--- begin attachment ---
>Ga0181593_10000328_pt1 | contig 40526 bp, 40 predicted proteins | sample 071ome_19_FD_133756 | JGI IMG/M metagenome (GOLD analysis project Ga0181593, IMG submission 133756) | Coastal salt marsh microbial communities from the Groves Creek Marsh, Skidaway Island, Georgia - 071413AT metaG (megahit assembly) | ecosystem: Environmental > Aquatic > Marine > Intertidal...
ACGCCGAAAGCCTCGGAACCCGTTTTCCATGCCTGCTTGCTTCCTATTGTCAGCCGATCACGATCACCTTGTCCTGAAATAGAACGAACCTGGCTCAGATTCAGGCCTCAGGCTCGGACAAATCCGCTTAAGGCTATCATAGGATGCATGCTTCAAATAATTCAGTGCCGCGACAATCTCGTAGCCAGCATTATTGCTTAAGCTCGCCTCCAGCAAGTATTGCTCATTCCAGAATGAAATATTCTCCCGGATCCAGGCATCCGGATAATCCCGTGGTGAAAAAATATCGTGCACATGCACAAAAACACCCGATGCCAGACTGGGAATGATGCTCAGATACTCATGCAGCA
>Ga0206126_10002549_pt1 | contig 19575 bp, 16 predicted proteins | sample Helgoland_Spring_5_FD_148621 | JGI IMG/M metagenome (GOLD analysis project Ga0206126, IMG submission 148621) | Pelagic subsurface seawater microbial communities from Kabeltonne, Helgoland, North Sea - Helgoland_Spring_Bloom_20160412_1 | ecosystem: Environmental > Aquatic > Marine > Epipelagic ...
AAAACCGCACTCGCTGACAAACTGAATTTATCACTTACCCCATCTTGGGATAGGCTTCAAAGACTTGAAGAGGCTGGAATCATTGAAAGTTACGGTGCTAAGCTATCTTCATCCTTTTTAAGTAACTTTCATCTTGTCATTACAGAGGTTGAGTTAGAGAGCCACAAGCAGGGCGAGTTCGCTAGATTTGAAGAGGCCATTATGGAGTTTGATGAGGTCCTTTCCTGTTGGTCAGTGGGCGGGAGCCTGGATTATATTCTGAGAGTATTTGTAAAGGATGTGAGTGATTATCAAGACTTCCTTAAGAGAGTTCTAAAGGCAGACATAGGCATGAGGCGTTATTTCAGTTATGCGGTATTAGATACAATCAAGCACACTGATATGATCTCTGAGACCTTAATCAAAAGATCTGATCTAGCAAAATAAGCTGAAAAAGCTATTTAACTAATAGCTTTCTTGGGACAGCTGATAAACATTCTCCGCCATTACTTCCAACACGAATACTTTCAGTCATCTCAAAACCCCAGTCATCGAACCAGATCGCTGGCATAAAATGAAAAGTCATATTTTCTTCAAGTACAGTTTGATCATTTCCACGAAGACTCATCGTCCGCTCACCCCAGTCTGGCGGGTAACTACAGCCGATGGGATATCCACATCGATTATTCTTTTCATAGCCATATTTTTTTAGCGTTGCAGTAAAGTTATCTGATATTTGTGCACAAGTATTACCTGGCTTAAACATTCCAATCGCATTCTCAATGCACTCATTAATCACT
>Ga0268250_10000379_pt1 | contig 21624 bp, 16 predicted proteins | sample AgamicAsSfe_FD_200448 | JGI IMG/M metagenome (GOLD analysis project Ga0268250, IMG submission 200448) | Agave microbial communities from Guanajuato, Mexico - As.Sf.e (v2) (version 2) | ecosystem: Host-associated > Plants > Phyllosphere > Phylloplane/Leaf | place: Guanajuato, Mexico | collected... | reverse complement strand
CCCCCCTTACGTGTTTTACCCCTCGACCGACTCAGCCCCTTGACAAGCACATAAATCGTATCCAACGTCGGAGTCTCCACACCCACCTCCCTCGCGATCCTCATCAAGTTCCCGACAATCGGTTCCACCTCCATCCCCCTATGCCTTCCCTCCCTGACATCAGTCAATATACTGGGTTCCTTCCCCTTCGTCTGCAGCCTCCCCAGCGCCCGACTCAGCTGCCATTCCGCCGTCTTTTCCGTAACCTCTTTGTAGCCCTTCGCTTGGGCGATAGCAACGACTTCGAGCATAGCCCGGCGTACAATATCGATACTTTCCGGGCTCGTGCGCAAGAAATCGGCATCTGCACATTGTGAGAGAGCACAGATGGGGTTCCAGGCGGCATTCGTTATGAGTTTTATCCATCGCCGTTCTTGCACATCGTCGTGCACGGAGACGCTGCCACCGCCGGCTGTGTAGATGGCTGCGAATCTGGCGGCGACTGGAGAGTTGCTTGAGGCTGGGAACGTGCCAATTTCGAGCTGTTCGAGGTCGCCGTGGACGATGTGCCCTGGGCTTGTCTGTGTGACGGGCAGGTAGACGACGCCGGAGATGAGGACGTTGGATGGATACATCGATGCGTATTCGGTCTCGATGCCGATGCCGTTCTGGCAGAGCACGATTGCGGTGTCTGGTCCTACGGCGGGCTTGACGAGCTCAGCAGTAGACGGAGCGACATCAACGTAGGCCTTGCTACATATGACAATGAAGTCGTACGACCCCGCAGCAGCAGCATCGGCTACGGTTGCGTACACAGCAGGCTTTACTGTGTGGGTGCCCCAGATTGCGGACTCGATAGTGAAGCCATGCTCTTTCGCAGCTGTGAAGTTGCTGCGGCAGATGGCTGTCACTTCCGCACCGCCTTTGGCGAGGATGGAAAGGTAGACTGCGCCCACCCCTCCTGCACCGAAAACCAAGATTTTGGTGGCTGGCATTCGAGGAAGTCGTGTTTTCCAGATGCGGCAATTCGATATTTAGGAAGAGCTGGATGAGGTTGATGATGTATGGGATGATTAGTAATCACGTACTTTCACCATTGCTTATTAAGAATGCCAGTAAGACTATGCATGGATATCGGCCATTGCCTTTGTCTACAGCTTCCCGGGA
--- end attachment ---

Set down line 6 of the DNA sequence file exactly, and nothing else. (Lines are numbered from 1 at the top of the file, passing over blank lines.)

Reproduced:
CCCCCCTTACGTGTTTTACCCCTCGACCGACTCAGCCCCTTGACAAGCACATAAATCGTATCCAACGTCGGAGTCTCCACACCCACCTCCCTCGCGATCCTCATCAAGTTCCCGACAATCGGTTCCACCTCCATCCCCCTATGCCTTCCCTCCCTGACATCAGTCAATATACTGGGTTCCTTCCCCTTCGTCTGCAGCCTCCCCAGCGCCCGACTCAGCTGCCATTCCGCCGTCTTTTCCGTAACCTCTTTGTAGCCCTTCGCTTGGGCGATAGCAACGACTTCGAGCATAGCCCGGCGTACAATATCGATACTTTCCGGGCTCGTGCGCAAGAAATCGGCATCTGCACATTGTGAGAGAGCACAGATGGGGTTCCAGGCGGCATTCGTTATGAGTTTTATCCATCGCCGTTCTTGCACATCGTCGTGCACGGAGACGCTGCCACCGCCGGCTGTGTAGATGGCTGCGAATCTGGCGGCGACTGGAGAGTTGCTTGAGGCTGGGAACGTGCCAATTTCGAGCTGTTCGAGGTCGCCGTGGACGATGTGCCCTGGGCTTGTCTGTGTGACGGGCAGGTAGACGACGCCGGAGATGAGGACGTTGGATGGATACATCGATGCGTATTCGGTCTCGATGCCGATGCCGTTCTGGCAGAGCACGATTGCGGTGTCTGGTCCTACGGCGGGCTTGACGAGCTCAGCAGTAGACGGAGCGACATCAACGTAGGCCTTGCTACATATGACAATGAAGTCGTACGACCCCGCAGCAGCAGCATCGGCTACGGTTGCGTACACAGCAGGCTTTACTGTGTGGGTGCCCCAGATTGCGGACTCGATAGTGAAGCCATGCTCTTTCGCAGCTGTGAAGTTGCTGCGGCAGATGGCTGTCACTTCCGCACCGCCTTTGGCGAGGATGGAAAGGTAGACTGCGCCCACCCCTCCTGCACCGAAAACCAAGATTTTGGTGGCTGGCATTCGAGGAAGTCGTGTTTTCCAGATGCGGCAATTCGATATTTAGGAAGAGCTGGATGAGGTTGATGATGTATGGGATGATTAGTAATCACGTACTTTCACCATTGCTTATTAAGAATGCCAGTAAGACTATGCATGGATATCGGCCATTGCCTTTGTCTACAGCTTCCCGGGA